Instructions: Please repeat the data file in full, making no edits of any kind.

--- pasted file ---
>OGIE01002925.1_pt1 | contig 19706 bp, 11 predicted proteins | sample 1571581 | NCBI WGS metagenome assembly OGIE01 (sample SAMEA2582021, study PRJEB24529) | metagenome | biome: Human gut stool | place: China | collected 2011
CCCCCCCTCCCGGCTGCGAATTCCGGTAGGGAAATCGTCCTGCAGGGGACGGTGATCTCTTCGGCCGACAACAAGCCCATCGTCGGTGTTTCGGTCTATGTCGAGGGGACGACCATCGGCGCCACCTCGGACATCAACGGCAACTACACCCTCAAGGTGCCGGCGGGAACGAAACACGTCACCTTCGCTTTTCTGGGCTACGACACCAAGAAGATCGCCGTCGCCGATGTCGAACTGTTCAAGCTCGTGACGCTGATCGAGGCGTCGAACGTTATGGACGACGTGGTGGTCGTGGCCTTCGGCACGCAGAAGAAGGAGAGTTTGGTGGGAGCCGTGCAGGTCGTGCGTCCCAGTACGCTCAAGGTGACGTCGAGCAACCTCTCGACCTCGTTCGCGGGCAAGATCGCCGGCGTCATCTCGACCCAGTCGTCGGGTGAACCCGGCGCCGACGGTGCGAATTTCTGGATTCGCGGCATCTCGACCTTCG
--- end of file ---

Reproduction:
>OGIE01002925.1_pt1 | contig 19706 bp, 11 predicted proteins | sample 1571581 | NCBI WGS metagenome assembly OGIE01 (sample SAMEA2582021, study PRJEB24529) | metagenome | biome: Human gut stool | place: China | collected 2011
CCCCCCCTCCCGGCTGCGAATTCCGGTAGGGAAATCGTCCTGCAGGGGACGGTGATCTCTTCGGCCGACAACAAGCCCATCGTCGGTGTTTCGGTCTATGTCGAGGGGACGACCATCGGCGCCACCTCGGACATCAACGGCAACTACACCCTCAAGGTGCCGGCGGGAACGAAACACGTCACCTTCGCTTTTCTGGGCTACGACACCAAGAAGATCGCCGTCGCCGATGTCGAACTGTTCAAGCTCGTGACGCTGATCGAGGCGTCGAACGTTATGGACGACGTGGTGGTCGTGGCCTTCGGCACGCAGAAGAAGGAGAGTTTGGTGGGAGCCGTGCAGGTCGTGCGTCCCAGTACGCTCAAGGTGACGTCGAGCAACCTCTCGACCTCGTTCGCGGGCAAGATCGCCGGCGTCATCTCGACCCAGTCGTCGGGTGAACCCGGCGCCGACGGTGCGAATTTCTGGATTCGCGGCATCTCGACCTTCG